The manner by which the agencies that oversee U.S. financial institutions regulate private equity investment in the banking business profoundly affects the ability of failing banks to attract capital, avoid taxpayer bailouts and minimize losses to the Deposit Insurance Fund. However, private investors that have sought to structure non-controlling investments in failing banks may feel like they are not welcome to assist failing banks after the Federal Deposit Insurance Corporation recently proposed and adopted a policy statement regarding investments in failed banks. While the FDIC’s final Statement of Policy dialed back certain proposals that were likely to significantly dampen private equity interest in troubled financial institutions, other aspects of the Statement will put private equity investors at a significant disadvantage to other potential investors when considering such investments.
The FDIC Policy Statement
In July 2009, the FDIC proposed a policy statement identifying certain core concerns with respect to private equity investment in failing institutions. While the proposal singled out private equity investments for increased scrutiny and regulation, it did not explain why banks owned by passive private equity investors posed greater risks to the Deposit Insurance Fund than institutions controlled by traditional publicly-traded shell holding companies. Despite significant criticism, the FDIC moved quickly to adopt the final Statement on August 26, 2009. While the Statement continues to single out private equity investors, the FDIC moderated a few of the most troublesome aspects of its initial proposal.
On December 11, 2009, the FDIC issued a set of interpretive FAQs, which it withdrew twentyfour hours later for reasons that were not made public. On January 10, 2010, the FDIC rereleased the FAQs, which essentially address situations where certain interests of private investors in failed bank transactions would be exempt from the policy statement. Specifically, in order for a joint venture of private investors with an established banking organization to be exempt, the banking organization (or, in certain circumstances, its shareholders) must hold at least two-thirds of both voting and total equity of the investment vehicle. The FAQs also suggest that private equity investors may be found to be engaged in “concerted action” under circumstances not covered by other control regulations, which raises additional questions.
The Statement does not apply to “private investors” that own 5% or less of the total voting power of an acquired bank or its holding company, provided that there is no evidence of concerted action by investors. In contrast, the Board of Governors of the Federal Reserve System (FRB), the Office of the Comptroller of the Currency (OCC) and the Office of Thrift Supervision (OTS) generally trigger their control analyses at 10% of the voting stock of a bank or its holding company.
The term “private investor” is not defined and the FDIC has reserved to itself significant discretion to determine when the Statement applies. Investors can apply to terminate the application of the Statement if the covered institution has continuously received one of the top two composite ratings for safety and soundness for seven years.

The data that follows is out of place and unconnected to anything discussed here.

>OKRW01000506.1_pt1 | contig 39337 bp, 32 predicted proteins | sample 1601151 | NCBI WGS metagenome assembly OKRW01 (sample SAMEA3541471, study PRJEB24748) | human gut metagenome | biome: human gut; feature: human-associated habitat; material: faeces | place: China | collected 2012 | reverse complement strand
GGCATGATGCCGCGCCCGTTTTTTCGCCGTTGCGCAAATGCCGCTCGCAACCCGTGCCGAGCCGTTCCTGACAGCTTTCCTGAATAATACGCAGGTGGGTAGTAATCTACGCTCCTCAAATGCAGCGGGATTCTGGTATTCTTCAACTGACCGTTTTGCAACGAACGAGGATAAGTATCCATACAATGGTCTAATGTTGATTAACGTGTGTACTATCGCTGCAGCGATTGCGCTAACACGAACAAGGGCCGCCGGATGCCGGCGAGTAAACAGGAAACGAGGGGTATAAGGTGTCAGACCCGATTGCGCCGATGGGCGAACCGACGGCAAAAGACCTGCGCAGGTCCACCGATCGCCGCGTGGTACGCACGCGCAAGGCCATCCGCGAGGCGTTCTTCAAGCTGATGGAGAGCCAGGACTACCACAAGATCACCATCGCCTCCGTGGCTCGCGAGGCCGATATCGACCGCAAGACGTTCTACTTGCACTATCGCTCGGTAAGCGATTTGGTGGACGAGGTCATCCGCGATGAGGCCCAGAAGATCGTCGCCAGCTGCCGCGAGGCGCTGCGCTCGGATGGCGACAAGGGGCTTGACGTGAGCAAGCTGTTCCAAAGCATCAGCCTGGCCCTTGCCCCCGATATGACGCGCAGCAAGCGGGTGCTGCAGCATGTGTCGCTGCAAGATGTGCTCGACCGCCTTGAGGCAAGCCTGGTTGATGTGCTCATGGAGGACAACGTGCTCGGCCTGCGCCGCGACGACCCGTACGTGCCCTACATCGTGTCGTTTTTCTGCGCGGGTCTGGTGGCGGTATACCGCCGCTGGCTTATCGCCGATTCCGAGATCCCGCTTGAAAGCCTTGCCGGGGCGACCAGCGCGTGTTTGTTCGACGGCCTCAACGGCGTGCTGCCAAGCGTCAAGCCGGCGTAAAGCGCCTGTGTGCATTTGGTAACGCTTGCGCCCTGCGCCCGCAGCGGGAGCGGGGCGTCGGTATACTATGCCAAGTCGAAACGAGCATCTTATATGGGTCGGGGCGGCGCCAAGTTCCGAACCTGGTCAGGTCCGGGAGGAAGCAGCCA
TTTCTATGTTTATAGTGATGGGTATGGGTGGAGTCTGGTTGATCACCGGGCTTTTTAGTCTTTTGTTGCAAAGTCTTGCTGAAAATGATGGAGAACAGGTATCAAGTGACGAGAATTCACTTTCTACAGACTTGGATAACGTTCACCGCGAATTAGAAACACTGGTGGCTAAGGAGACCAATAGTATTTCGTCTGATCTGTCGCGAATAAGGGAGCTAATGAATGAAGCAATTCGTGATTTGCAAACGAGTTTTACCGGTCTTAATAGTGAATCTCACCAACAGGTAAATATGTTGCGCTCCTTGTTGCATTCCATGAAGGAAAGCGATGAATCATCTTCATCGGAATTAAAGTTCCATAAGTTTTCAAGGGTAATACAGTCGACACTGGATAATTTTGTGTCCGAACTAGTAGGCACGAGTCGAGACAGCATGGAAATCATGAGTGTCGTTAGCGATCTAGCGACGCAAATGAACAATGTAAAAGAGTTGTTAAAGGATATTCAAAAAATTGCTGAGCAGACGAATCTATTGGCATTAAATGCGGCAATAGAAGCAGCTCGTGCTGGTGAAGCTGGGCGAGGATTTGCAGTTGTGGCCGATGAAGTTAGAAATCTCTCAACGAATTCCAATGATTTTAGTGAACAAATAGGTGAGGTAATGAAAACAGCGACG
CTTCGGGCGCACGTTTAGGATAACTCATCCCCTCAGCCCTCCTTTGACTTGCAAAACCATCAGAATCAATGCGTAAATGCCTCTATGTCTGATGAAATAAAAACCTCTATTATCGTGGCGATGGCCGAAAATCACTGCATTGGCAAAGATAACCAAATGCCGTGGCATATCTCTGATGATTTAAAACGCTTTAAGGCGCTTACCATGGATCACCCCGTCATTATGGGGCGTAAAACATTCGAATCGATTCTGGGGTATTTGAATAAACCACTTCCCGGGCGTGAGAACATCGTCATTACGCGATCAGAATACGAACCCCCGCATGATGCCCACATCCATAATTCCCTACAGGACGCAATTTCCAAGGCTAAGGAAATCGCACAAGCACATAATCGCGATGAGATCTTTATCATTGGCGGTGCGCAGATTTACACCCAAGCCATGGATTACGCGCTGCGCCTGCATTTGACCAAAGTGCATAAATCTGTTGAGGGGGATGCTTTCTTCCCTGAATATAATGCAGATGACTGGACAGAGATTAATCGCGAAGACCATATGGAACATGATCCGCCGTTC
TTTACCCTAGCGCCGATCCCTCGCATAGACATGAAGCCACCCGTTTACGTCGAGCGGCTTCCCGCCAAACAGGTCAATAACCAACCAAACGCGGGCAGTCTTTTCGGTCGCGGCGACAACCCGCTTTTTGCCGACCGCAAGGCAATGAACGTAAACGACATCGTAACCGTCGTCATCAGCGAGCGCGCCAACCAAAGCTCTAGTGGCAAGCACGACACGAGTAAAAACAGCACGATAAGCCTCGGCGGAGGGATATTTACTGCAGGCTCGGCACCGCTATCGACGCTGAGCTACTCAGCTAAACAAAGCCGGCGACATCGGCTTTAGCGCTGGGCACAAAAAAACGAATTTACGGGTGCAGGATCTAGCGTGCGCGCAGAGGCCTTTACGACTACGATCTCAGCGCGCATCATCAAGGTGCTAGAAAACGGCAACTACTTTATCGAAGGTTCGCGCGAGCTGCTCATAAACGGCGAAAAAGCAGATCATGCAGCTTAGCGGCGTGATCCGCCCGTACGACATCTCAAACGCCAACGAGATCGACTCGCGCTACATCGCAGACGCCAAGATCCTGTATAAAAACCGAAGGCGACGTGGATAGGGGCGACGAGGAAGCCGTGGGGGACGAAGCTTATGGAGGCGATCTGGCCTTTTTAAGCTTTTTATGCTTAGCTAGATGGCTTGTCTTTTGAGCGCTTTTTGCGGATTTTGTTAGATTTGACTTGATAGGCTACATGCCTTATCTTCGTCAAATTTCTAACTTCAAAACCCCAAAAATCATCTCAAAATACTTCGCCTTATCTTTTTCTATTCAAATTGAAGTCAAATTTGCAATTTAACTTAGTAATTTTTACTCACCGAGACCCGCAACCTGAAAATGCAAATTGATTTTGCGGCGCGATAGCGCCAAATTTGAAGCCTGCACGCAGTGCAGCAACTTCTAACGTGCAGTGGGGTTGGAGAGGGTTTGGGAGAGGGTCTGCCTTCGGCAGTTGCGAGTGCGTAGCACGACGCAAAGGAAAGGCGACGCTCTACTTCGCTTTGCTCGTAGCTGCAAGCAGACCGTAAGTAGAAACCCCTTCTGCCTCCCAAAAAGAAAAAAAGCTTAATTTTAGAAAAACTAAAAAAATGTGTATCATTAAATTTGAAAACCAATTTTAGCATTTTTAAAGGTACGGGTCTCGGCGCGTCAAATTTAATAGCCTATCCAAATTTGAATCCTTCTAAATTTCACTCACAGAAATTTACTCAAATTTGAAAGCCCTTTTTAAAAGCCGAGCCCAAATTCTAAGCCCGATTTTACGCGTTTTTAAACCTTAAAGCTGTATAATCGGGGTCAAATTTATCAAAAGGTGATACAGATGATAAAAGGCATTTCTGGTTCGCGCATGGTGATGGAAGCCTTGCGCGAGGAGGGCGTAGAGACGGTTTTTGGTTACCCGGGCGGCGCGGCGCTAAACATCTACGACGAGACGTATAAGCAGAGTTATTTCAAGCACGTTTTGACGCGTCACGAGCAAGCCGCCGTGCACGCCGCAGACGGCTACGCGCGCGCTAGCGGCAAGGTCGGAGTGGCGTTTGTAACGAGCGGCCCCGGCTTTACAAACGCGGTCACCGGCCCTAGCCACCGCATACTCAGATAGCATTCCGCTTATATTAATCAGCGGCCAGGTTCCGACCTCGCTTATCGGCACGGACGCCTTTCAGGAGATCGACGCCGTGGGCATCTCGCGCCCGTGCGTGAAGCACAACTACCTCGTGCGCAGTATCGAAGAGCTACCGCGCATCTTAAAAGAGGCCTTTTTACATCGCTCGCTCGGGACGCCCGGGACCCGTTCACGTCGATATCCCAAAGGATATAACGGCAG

In contrast, the Statement does not apply to, and strongly encourages, partnerships or joint ventures between private equity investors and established bank or thrift holding companies in which the holding company has a “strong majority interest” in the resulting bank or thrift. This may create the opportunity for private equity investors with an appetite for making noncontrol investments to make significant investments in existing banks that would then take advantage of federal assistance to acquire troubled depositary institutions.
The Statement establishes independent capital requirements in addition to those already established by the FRB, OCC and OTS for bank holding companies, national banks and savings associations, respectively. Specifically, covered institutions must maintain a minimum ratio of common equity to total assets of 10% for three years, approximately double what a strategic buyer would be required to do. Under the initial proposal, such banks would have been required to maintain at least a 15% ratio of Tier 1 capital to total assets (which would have included perpetual preferred stock and other non-common-equity elements which cannot be taken into account under the Statement).
After three years, the new or acquired institution must maintain capital ratios sufficient to qualify as “well capitalized” under the prompt corrective action (PCA) provisions of the Federal Deposit Insurance Corporation Improvement Act of 1991. There is no express requirement for private investors to contribute additional capital to the institution, though current investors could face substantial dilution if the institution is compelled to raise capital from new investors in order to meet “well capitalized” standards.
If the bank falls below the required capital ratio, it (not the holding company or investors) is required to take immediate steps to come into compliance. However, given that PCA is the responsibility of the FRB, OCC and OTS with respect to State member banks, national banks and savings associations, respectively, it is not clear how the FDIC would enforce these “enhanced” PCA requirements.
Source of Strength
Although the FDIC’s initial proposal would have required that non-controlling private equity investors agree to serve as a limited source of strength for subsidiary banks or thrifts by agreeing to raise additional capital through the issuance of equity or qualifying debt, the FDIC dropped this requirement in the final Statement.
Cross Guarantee Liability